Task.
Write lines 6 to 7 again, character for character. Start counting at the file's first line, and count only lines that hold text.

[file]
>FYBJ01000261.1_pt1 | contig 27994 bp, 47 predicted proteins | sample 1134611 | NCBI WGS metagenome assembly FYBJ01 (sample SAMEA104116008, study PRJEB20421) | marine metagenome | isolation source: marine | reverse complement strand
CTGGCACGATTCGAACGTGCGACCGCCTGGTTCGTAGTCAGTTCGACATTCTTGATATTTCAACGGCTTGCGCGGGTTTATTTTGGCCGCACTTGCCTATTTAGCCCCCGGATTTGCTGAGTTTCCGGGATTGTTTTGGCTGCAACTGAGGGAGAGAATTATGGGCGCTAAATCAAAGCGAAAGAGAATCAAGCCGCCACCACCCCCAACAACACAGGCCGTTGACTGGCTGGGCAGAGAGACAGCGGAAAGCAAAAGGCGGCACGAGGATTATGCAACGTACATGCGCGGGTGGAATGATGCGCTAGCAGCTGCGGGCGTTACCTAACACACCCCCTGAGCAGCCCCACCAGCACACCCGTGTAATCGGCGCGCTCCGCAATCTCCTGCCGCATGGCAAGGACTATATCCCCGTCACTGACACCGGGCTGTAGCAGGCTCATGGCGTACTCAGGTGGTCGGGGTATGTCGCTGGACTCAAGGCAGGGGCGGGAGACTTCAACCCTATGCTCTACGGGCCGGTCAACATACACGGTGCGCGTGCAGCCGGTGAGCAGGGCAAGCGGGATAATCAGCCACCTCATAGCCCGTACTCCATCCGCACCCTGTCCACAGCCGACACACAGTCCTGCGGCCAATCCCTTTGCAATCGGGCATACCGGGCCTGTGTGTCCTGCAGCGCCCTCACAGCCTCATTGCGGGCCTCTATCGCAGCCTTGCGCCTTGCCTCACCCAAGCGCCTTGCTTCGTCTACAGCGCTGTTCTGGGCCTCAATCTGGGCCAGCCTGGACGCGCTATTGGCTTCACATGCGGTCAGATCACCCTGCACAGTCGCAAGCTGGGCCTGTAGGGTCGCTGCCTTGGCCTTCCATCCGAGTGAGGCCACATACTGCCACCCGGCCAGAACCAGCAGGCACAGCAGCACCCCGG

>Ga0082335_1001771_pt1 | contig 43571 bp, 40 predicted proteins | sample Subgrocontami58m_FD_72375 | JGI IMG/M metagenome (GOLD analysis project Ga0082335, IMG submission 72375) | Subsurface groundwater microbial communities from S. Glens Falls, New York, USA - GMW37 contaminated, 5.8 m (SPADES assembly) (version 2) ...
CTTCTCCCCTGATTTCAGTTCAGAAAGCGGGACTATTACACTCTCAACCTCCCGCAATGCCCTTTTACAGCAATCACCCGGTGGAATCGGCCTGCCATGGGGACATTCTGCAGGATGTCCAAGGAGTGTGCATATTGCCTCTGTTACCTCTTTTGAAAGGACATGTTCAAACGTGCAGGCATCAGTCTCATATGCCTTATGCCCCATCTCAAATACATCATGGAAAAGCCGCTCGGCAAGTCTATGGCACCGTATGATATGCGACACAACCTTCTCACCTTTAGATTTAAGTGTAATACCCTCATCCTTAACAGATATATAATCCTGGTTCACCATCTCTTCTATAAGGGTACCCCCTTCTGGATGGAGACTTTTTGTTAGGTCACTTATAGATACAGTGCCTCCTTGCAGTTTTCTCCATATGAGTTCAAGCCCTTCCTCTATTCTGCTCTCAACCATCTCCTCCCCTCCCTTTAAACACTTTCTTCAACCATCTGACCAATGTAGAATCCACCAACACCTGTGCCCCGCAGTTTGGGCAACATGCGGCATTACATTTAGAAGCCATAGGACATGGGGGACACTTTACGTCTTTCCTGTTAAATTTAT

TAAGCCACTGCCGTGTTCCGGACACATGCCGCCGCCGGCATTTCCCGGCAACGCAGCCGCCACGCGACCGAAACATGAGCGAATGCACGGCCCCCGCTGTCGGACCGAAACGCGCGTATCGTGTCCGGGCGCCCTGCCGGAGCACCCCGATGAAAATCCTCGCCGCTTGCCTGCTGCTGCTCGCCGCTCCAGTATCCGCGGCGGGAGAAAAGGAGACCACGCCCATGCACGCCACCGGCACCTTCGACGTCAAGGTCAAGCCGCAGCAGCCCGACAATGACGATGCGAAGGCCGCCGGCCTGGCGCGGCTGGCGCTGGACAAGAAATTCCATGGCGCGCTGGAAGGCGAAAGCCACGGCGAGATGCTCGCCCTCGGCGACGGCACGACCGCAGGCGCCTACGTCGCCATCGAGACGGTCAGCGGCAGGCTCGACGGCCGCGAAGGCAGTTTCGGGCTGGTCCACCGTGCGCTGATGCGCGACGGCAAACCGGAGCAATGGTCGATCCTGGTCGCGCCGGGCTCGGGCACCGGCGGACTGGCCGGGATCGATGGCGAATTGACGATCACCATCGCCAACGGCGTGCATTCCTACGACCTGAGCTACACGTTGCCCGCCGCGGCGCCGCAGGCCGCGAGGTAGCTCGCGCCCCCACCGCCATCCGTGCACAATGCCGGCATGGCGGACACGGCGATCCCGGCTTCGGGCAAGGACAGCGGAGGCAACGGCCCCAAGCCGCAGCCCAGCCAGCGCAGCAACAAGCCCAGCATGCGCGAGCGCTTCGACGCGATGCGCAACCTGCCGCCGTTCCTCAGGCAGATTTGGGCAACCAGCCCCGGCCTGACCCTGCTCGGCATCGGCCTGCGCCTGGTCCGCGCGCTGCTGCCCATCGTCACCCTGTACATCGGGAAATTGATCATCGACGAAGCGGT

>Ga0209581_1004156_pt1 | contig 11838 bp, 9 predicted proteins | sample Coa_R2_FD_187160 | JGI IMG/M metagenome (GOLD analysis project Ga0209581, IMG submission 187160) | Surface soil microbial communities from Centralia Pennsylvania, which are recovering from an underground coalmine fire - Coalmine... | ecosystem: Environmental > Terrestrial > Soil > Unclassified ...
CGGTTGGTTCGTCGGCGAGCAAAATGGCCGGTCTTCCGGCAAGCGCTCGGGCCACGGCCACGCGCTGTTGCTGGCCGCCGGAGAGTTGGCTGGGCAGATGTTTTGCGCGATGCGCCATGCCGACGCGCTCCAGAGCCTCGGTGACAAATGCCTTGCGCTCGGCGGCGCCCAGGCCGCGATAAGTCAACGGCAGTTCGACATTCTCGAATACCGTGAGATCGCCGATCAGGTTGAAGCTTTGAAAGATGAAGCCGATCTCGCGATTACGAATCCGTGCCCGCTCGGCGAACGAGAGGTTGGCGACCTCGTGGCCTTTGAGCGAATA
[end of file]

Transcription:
>Ga0209581_1004156_pt1 | contig 11838 bp, 9 predicted proteins | sample Coa_R2_FD_187160 | JGI IMG/M metagenome (GOLD analysis project Ga0209581, IMG submission 187160) | Surface soil microbial communities from Centralia Pennsylvania, which are recovering from an underground coalmine fire - Coalmine... | ecosystem: Environmental > Terrestrial > Soil > Unclassified ...
CGGTTGGTTCGTCGGCGAGCAAAATGGCCGGTCTTCCGGCAAGCGCTCGGGCCACGGCCACGCGCTGTTGCTGGCCGCCGGAGAGTTGGCTGGGCAGATGTTTTGCGCGATGCGCCATGCCGACGCGCTCCAGAGCCTCGGTGACAAATGCCTTGCGCTCGGCGGCGCCCAGGCCGCGATAAGTCAACGGCAGTTCGACATTCTCGAATACCGTGAGATCGCCGATCAGGTTGAAGCTTTGAAAGATGAAGCCGATCTCGCGATTACGAATCCGTGCCCGCTCGGCGAACGAGAGGTTGGCGACCTCGTGGCCTTTGAGCGAATA